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Colleen Higgs

@ Sunday Times Books LIVE

An unlikely trio

The Book of the DeadClose The Door Softly Behind YouAPETOWNBeen reading a lot lately, these three local books deserve to have something said about them, but I don’t have time to write separate posts, so in a tiny window of opportunity, here’s why I recommend all three books.

Kgebetli Moele’s, The Book of the Dead, his second novel is quite a book. Even though it is a fairly short read, it is a devastating book. It offers a scarey, bleak, and I guess realistic picture of the world it describes; and in that sense \offers an explanation for the rampant spread of HIV. In the second part of “Dead”, The HI Virus becomes a character in the way Death does in Zusak’s The Book Thief. Although Moele’s character feels more intent on doing his work, and has evil motivations. It makes an interesting read and could helpfully be read alongside Aernout Zevenbergen’s Spots of Leopard. One way of reading “Dead” would be as a case study of what Zevenbergen is looking at, ‘what it means to be a man’ in post-colonial Africa, in the context of HIV/AIDS; the breakdown of traditional society, the rise of materialism and so on. I prefer this book to Room 207, in spite of the violence and the horror. For me it holds together more coherently.

Emmaleen Kriel writes about her own experience of taking up domestic work in the UK and Europe as a way of earning money, she has seven children who have all left home and is a widow, in her fifties she decides to do what for many priveliged white South Africans would seem an extraordinary thing to do. She also writes about it. And of course it makes for interesting reading and for those who have ever employed a domestic worker it is interesting to read about how the world and her employers are viewed by one particular person. She has a range of employment situations and each one brings different insights. Kriel has republished her book herself as it was out of print. I can see why it is still selling.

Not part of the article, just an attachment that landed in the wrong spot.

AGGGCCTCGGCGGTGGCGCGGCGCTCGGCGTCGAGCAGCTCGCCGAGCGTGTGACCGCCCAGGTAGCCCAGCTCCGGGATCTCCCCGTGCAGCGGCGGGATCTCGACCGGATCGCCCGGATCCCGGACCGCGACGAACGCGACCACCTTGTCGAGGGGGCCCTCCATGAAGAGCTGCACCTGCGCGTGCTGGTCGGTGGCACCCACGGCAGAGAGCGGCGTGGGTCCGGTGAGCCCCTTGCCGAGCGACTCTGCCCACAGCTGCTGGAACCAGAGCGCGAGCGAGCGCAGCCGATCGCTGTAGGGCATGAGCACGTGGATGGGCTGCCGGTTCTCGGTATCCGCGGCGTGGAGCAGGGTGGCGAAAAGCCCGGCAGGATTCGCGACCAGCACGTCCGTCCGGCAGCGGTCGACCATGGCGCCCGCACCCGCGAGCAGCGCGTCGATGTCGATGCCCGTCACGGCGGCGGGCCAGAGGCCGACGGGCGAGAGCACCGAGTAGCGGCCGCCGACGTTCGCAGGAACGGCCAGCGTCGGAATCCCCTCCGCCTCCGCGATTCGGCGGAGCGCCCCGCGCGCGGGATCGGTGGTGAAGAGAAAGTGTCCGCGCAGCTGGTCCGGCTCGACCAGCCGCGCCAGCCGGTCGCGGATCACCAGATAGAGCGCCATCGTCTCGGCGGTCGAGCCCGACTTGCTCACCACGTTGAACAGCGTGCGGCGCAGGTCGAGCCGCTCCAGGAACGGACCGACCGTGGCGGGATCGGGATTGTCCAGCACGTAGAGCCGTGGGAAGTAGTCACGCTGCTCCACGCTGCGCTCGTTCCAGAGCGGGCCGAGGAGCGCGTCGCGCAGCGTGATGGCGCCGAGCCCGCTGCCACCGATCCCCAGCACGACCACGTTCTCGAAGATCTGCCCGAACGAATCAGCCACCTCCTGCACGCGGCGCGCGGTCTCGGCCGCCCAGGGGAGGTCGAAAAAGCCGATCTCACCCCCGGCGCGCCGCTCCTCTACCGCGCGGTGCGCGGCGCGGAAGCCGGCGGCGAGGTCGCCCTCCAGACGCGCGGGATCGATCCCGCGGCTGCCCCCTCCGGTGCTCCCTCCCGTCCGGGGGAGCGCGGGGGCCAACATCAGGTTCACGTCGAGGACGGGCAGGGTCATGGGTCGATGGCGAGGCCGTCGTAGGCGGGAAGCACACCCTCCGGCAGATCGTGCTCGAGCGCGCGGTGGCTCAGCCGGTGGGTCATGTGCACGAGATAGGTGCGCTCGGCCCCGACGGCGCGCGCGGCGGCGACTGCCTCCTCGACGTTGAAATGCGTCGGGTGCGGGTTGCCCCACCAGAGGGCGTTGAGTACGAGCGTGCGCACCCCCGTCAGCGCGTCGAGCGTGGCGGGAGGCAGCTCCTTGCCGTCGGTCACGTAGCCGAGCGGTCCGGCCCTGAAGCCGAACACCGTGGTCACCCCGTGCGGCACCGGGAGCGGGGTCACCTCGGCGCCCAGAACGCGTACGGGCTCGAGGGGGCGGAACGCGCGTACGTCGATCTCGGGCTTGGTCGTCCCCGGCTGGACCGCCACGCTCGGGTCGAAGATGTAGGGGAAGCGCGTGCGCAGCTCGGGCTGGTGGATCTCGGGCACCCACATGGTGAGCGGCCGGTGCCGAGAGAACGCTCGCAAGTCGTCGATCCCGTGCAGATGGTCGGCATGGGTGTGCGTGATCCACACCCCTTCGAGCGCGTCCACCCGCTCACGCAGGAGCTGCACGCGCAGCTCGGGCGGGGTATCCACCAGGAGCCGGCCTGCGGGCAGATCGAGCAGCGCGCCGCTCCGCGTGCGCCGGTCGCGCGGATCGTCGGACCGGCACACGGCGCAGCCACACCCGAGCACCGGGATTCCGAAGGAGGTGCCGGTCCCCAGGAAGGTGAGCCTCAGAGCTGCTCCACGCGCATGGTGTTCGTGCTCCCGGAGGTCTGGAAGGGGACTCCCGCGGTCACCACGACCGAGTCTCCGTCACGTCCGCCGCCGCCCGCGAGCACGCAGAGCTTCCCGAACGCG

Once I started reading Sven Eick’s, Apetown, I couldn’t put it down – a fast-paced novella that is funny, tense, and wonderfully evocative of a particular aspect of Cape Town with which, thankfully, I am not intimately acquainted anymore (night clubs and grungy digs). What I loved most about Eick’s novel was its dark, funny, sassy, critical, bright twentysomething worldview. Which also made me feel old. Especially bits like this:

“No Mom, I’m dead.”
She was really phoning to tell me she was still alive. I hadn’t phoned her for a week; she didn’t understand that I didn’t have any money left and I hadn’t really tried to tell her. At fifty years of age, she wanted me to think that maybe she had slipped in the bath or was lying at the foot of a staircase with a broken hip.
“Well, I’m fine, thank you for asking.”
And just there I switched off from the conversation, which was a rerun of a hundred conversations that amounted to little more than a catalogue of the iniquities inflicted on my mother by life during the last fifty years.”

His description of Lars’s mother makes me see her as seventy plus or older, even though I know some sprightly seventy year olds, but fifty and already worried about broken hips? But this is a minor point and I don’t think I am the intended audience for the book. I laughed out loud at the weird situations his characters got themselves into, bits had me cringing with sympathy and horror (intended by the author, I hope). Let’s see more of your work Sven, I think you are a gifted writer, with a wonderful darkly comic voice. Bring it on.

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Recent comments:

  • <a href="http://helenmoffett.book.co.za" rel="nofollow">Helen</a>
    Helen
    February 11th, 2010 @19:42 #
     
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    Already a fan of the latter two books, trying to pluck up the courage to read The Book of the Dead.

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  • Mervyn
    Mervyn
    February 13th, 2010 @15:20 #
     
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    I loved Close the Door Softly...I was thrilled when Emma contacted me to say that she was going to reprint herself. Going to have her for a reading and chat on Mother's Day.

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